David: Yeah, so we’re going to talk about mold on windows and so this is probably one of the most asked questions and yourself included, I think we were chatting before the hangout and you we’re actually saying, I’ve got some mold on my windows, what’s going on? So I said o.k., let’s do a talk on this and explain what’s actually happening. I’d like to maybe share the screen Mark, is that o.k.?
David: o.k. I just going to pull up some photos, I actually have some photos from various places, so I’m just going to put it up on the full screen here. I don’t know if you can see that. . .
Mark: I can see that.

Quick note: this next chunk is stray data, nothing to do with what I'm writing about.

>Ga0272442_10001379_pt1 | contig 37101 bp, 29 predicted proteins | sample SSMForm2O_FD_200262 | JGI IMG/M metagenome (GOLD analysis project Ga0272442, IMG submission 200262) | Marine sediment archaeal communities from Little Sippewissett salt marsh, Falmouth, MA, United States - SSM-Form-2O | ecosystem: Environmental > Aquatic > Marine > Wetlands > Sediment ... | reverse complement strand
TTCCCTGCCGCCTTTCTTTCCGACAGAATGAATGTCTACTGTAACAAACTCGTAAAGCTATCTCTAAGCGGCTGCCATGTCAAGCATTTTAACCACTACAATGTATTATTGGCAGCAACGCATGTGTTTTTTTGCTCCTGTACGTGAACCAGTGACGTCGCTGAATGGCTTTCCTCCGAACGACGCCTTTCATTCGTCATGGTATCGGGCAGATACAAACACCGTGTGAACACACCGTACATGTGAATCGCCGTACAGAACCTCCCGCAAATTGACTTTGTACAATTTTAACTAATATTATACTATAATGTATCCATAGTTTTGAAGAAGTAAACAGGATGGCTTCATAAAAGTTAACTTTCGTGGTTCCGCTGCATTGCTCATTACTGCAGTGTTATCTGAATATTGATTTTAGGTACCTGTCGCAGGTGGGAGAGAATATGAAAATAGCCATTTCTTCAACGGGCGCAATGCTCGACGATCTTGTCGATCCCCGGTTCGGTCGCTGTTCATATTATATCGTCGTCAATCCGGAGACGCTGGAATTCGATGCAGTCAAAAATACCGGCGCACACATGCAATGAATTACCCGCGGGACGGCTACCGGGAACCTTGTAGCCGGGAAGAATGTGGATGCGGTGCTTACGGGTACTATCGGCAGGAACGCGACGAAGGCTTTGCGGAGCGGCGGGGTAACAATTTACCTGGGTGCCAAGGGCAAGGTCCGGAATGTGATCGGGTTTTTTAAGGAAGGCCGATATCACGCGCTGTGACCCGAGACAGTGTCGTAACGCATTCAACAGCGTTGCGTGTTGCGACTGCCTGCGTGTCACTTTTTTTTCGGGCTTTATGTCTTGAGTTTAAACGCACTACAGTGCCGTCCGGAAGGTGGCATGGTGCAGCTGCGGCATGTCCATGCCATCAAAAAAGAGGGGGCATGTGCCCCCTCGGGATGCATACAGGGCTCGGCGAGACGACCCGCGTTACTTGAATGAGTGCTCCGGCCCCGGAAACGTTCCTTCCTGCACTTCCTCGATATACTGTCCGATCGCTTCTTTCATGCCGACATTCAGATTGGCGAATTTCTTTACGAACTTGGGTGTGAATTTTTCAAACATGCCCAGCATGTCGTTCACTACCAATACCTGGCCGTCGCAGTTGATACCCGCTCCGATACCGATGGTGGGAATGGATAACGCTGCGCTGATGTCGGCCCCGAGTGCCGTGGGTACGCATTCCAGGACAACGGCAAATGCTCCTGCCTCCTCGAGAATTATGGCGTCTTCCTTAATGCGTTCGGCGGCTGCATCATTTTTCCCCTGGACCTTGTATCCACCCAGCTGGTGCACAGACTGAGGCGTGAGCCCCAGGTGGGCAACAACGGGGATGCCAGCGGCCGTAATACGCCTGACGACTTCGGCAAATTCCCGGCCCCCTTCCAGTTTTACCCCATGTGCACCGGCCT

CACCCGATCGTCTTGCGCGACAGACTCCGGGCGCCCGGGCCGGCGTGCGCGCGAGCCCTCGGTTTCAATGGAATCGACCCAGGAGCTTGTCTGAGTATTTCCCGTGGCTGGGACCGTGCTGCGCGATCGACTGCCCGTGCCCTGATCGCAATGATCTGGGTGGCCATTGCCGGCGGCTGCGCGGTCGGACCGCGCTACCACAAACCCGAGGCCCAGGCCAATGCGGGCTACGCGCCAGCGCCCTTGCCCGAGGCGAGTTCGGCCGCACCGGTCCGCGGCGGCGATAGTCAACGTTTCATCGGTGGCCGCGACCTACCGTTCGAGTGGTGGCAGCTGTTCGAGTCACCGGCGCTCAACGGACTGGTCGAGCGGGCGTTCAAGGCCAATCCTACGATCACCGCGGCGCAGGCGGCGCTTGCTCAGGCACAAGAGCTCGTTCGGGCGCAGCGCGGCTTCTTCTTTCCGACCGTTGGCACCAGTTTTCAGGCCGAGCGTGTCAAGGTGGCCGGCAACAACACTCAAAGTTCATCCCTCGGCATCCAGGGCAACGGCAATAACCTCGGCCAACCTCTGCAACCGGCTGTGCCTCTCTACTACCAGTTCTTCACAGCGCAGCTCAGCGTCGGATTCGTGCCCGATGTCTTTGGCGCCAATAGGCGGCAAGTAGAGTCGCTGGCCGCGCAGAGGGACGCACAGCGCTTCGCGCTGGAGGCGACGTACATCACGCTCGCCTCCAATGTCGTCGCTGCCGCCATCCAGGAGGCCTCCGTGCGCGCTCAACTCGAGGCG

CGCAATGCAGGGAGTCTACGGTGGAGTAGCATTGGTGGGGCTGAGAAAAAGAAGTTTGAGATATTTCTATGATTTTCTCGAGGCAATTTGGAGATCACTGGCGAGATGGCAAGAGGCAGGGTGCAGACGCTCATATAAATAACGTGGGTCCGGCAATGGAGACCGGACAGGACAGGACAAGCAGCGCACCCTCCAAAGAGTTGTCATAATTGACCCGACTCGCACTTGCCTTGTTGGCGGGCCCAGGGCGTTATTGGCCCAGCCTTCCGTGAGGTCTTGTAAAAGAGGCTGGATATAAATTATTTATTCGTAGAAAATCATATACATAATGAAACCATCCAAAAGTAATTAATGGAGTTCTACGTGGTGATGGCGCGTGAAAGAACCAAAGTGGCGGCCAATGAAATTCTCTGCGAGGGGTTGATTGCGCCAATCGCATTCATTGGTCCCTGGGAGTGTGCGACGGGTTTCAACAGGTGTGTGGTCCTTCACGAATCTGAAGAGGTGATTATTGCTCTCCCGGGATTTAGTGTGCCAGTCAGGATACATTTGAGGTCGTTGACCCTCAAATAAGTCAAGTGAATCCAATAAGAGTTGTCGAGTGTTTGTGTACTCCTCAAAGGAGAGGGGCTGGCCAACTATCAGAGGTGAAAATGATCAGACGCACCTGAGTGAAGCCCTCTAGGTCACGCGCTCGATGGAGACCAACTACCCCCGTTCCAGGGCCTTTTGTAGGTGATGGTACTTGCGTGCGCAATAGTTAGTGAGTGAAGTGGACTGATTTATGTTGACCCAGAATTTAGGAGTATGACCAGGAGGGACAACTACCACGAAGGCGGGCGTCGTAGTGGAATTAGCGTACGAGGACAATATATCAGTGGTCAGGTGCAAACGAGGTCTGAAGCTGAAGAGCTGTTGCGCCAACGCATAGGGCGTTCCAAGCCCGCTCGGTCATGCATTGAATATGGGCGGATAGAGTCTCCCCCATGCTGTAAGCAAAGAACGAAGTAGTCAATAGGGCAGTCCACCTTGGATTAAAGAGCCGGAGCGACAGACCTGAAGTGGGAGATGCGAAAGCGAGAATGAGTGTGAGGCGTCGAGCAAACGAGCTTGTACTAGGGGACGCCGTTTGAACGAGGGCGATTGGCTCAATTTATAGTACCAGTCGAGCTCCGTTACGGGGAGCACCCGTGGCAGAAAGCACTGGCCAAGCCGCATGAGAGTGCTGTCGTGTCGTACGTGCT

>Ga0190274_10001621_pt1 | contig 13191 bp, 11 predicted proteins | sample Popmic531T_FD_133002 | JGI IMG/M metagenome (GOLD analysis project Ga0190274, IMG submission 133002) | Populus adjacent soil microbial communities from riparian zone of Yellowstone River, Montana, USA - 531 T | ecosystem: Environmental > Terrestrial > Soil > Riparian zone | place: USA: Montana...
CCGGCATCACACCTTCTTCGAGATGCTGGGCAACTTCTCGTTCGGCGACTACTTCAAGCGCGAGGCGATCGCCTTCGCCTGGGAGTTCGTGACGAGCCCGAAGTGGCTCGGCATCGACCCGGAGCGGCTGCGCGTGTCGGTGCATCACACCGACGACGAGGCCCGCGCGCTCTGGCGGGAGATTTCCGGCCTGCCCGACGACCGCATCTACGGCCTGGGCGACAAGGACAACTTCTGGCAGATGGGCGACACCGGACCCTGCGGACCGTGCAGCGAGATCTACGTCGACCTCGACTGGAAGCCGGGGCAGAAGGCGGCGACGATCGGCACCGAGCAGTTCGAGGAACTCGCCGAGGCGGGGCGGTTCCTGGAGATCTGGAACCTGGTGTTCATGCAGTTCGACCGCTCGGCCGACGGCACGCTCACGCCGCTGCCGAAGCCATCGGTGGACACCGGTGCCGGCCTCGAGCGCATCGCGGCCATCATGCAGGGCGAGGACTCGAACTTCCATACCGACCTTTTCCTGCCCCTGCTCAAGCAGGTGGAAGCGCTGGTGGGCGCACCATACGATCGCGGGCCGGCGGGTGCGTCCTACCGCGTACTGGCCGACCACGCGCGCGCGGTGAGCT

David: o.k. so we’ve got some mold on this window here. Now this is a photo of probably you’ve seen a lot of houses like this, so what’s going on with this? So this kind of mold can look kind of scary when you first pull back your drapes and you look at your window and you’re going, first of all its black and anybody who’s watched TV or read any articles on home improvement, you’re going to hear toxic black mold so I get asked this a lot. Is this black mold? The first thing I want to get out of the way is black mold is the wrong name for it. They are talking about a certain species of mold called Stachybotrys and it’s not always black, it can come in different colours, it can come in blue so I want to get out of the way, you actually can’t tell what kind of mold you have unless you actually take it to a lab and sample it. So we know what common types of mold we have indoors so we can usually guess it’s between three different species but if ever have any doubts just as a disclaimer, always call a certified mold specialist who can come out and assist you with your problem before you go jumping to any conclusions. So anyways, we’ve got this mold growing on a window here so basically what we have is, if you think about a house you’ve got a window which is going to be probably the coldest spot on your wall. So first of all it’s on your exterior walls, second of all, a lot of heat loss through windows, right? So this one here, we’ve got an aluminum window frame, I believe it’s an aluminum frame window so it’s probably a chilly day and we’ve got a high indoor either temperature and or humidity, right. So mold on windows, I’m going to go ahead right away and say 99% of the mold on windows problems is going to be coming from indoor humidity so you’ve got a lot of areas where humidity and moisture can originate in homes and the number one is going to be your shower, you’re showers can generate a lot of moisture and cooking, if you’re cooking pasta, you’re going to be sending a lot of water and steam and vapour into the air and your moisture floating around the air is going to settle on the coldest spot just like when you take a can of coke out of the fridge and it gets frosty, right so that’s the same concept here; we’re creating condensation and windows are hot spots for condensation because they’re so cold. So were looking at that and basically the first step you can do to prevent moisture on windows is to ventilate your house properly so this is point one, you’re going to ventilate the house properly. So how is the moisture getting out of the house? Is it clinging to the windows or is it being ventilated properly, so let’s look at a few options for ventilating the home.